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We hope this review was both interesting and useful. Please share it with family and friends who would benefit from it as well.

Game Review

The original Life Is Strange, from a few years back, was a very creative and intriguing game. It focused on a young girl who had the supernatural ability to rewind time and get a do-over on certain key moments in her life.

It also let gamers decide what physical choices and dialogue interactions the protagonist would make—while, along the way, contemplating questions about the paths we choose in life and the ethics of wishing we could change the past. The problem was, it tossed gamers into some painful and perverse M-rated situations, too.

The second installment in this narrative adventure title is now being released online in episodic chapter form by Square Enix—and it's got similar strengths and weaknesses.

Two Roads Diverged …

"Roads," the first episode in Life Is Strange 2, doesn't revisit anything from the past game. Instead it introduces us to a pair of brothers: 16-year-old Sean Diaz and his 9-year-old sibling, Daniel. Their adventure is all about growing up and facing a scary and unknown future.

Are there superpowers in the mix this time around? Well … yeah. But we only see the first few hints of those abilities and at times deadly abilities in this first installment. And there are also a few political messages and statements to be found in the situations and dialogue choices here as well.

Things start off at the Diaz family home, where Sean, Daniel and their single dad, Esteban, lead a fairly typical Middle America kind of life. Sean's an adolescent track star with a teenage crush. Daniel's a rambunctious tyke cooking up fake blood and looking forward to finishing his Halloween zombie costume. And Esteban is a mechanic who works hard to keep the kids and clan clicking along. The game leisurely lets us get to know this likable trio of guys: the way they talk to each other, the things they prize, the friends they have, the love they share.

Then it's all ripped away.

In a quick series of unfortunate events, a hothead bully next door is accidentally killed. A police officer shows up. Misunderstandings escalate. Esteban runs to his boys. He ends up dead, too. And after this deadly trauma, and a strange and deadly supernatural event that leaves the cop dead as well, Sean and Daniel take off on the run.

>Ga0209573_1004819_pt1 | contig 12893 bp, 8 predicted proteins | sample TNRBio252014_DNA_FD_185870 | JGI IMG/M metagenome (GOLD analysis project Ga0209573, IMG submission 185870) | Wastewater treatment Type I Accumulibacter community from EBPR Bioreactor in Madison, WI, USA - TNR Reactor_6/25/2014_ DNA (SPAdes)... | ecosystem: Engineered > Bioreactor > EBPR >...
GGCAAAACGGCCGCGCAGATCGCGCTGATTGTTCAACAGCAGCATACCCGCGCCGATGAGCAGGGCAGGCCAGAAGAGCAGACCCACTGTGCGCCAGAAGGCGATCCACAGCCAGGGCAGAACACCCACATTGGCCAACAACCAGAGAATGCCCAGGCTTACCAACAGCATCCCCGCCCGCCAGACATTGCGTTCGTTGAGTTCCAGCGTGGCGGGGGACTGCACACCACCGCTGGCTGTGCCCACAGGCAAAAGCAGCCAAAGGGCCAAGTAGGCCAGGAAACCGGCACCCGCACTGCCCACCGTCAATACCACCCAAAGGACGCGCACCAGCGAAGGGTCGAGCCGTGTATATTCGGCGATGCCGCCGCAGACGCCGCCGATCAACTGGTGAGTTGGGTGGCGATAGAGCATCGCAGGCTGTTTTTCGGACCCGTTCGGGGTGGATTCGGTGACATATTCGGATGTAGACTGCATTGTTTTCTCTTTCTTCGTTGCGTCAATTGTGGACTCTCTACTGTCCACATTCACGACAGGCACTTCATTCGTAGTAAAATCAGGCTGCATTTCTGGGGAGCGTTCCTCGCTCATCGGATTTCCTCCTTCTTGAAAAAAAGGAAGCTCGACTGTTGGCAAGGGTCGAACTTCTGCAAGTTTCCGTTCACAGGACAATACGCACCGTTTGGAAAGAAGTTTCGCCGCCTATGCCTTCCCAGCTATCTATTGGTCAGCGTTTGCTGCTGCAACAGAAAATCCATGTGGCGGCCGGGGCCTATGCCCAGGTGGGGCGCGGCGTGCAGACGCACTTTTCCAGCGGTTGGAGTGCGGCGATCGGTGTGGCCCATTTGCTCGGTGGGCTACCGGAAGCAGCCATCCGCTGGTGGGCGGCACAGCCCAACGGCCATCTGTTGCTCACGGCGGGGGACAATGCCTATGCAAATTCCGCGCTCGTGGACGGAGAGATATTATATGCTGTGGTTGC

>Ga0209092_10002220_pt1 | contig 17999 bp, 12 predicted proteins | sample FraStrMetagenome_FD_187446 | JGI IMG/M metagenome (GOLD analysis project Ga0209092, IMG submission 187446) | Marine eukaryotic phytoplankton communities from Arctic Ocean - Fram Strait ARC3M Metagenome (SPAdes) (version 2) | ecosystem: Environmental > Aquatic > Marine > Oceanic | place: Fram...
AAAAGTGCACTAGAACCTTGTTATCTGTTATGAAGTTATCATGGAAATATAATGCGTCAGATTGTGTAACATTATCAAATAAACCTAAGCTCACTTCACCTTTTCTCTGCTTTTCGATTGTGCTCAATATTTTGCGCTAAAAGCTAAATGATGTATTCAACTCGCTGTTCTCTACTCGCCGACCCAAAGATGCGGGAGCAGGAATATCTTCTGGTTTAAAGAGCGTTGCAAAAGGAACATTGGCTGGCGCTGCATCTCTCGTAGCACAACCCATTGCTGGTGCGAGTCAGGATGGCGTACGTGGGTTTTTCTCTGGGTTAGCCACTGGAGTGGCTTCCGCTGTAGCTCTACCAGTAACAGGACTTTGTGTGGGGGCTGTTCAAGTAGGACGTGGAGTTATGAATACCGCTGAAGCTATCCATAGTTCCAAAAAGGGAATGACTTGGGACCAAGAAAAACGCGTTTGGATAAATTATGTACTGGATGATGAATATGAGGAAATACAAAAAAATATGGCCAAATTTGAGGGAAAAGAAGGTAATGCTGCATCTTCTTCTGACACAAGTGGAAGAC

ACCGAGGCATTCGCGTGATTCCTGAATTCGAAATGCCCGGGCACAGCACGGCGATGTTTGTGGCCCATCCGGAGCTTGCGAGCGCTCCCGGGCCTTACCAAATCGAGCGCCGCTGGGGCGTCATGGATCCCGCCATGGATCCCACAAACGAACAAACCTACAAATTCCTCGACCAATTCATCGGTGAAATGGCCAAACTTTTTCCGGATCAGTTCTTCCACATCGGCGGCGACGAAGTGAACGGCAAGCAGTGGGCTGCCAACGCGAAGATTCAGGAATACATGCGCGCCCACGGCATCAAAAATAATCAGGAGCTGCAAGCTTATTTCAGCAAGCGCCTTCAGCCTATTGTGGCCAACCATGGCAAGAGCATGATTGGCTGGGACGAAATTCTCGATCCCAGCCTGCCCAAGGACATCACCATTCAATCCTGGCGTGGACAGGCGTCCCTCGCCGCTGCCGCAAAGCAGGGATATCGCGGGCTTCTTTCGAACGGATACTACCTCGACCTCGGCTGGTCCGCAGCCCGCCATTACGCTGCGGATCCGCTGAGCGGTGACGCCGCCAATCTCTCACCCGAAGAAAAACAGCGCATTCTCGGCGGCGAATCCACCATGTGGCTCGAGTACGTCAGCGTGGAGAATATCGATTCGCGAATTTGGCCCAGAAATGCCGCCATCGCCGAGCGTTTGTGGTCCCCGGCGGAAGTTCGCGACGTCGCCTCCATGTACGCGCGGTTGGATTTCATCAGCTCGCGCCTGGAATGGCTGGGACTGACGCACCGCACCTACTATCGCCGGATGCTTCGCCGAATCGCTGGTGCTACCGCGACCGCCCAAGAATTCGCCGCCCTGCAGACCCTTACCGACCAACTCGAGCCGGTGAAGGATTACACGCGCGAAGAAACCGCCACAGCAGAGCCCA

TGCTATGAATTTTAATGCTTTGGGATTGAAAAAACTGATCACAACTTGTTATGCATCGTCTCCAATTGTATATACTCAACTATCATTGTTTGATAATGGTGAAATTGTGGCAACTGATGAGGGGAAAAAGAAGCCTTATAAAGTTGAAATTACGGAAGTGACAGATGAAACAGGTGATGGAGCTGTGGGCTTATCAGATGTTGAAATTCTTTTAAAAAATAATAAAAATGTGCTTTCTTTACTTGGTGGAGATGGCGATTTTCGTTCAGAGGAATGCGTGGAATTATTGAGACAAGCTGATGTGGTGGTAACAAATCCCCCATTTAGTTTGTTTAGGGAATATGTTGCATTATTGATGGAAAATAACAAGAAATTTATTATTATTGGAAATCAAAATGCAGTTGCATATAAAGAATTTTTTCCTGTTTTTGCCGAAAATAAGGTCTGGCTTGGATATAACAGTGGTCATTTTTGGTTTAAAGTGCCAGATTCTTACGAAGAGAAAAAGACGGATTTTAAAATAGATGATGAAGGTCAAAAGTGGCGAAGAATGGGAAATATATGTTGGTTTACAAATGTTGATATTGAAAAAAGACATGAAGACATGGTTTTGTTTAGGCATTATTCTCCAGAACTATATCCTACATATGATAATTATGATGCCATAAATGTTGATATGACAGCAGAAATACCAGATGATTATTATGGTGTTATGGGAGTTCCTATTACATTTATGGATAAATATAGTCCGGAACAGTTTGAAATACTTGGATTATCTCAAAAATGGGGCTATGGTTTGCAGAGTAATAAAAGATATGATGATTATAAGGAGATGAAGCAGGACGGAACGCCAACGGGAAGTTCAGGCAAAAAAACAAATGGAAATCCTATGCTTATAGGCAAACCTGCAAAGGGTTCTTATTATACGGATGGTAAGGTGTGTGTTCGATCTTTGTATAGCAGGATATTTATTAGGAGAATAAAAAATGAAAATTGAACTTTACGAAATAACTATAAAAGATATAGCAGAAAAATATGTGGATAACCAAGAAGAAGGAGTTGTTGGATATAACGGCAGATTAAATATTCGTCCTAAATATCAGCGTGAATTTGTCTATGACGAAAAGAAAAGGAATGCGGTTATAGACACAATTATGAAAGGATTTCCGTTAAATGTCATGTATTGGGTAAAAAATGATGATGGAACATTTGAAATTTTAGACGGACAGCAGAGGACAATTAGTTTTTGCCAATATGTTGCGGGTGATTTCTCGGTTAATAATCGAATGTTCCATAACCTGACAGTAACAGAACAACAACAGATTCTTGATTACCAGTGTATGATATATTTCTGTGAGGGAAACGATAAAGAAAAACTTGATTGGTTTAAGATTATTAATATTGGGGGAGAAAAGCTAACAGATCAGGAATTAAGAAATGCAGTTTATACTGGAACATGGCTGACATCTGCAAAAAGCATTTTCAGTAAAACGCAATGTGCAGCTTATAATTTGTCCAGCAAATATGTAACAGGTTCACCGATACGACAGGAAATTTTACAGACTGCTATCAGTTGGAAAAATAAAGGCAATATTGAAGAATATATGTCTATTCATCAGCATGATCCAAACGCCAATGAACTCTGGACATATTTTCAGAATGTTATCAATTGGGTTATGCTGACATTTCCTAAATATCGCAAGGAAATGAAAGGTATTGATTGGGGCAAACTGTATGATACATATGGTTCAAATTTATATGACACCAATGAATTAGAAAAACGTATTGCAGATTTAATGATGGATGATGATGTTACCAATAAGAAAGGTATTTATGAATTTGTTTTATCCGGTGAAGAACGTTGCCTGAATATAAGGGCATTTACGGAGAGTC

A dead neighbor, a dead cop, their dead dad. There's no way the authorities will understand that it all happened in a tragic series of accidents, Sean reasons. Their only way out, the only way two Mexican-American kids will get a fair shot in this country, is if they take to the road.

And take it as far as possible.

I Took the One Less Traveled

From there, the first episode unfolds as a meditative journey of sorts. It explores the idea of a young person struggling to know how to take responsibility for his little brother and how to make the wisest choices in this suddenly tense, dramatic and emotional situation.

The answers to initial challenges may seem pretty self-evident to an adult, but the game does a great job of filtering your decisions through the perspective of a terrified 16-year-old. And that alone makes this game an emotional experience.

That said, though this is a game about lost and wandering kids, it's not a game for kids. Life Is Strange 2 is filled to the brim with foul language that includes f- and s-words, profane misuses of God's name and all manner of other crudities. Underage drinking and drug use are seemingly condoned by a parent. We hear some crude discussions of sexuality. And we see people die in lightly bloody but sometimes brutal ways. We also witness a teen being punched and bloodied by an adult.

On top of that, some gamers may find this game's social and racial point of view similarly disturbing. The gamemakers definitely have a political agenda to promote here, but they do so in a way that often feels quite one-dimensionally stereotypical and ham-fisted. And that's to the detriment of anyone who might want a more thoughtful and nuanced take on the important cultural issues in play.

It's yet to be seen where this M-rated gaming journey will ultimately tread. But this first installment of Life Is Strange 2 includes some rocky roads that I suspect even Robert Frost would choose to avoid.

Positive Elements

Spiritual Content

Sexual Content

Violent Content

Crude or Profane Language

Drug and Alcohol Content

Other Negative Elements

Conclusion

Pro-social Content

Objectionable Content

Summary Advisory

Plot Summary

Christian Beliefs

Other Belief Systems

Authority Roles

Profanity/Violence

Kissing/Sex/Homosexuality

Discussion Topics

Additional Comments/Notes

Episode Reviews

Credits

Rating

Readability Age Range

Author

Cast

Director

Distributor

Network

Performance

Record Label

Platform

Xbox One, PlayStation 4, PC, Mac

Publisher

Square Enix

Released

September 27, 2018

On Video

Year Published

Awards

Reviewer

Bob Hoose

We hope this review was both interesting and useful. Please share it with family and friends who would benefit from it as well.

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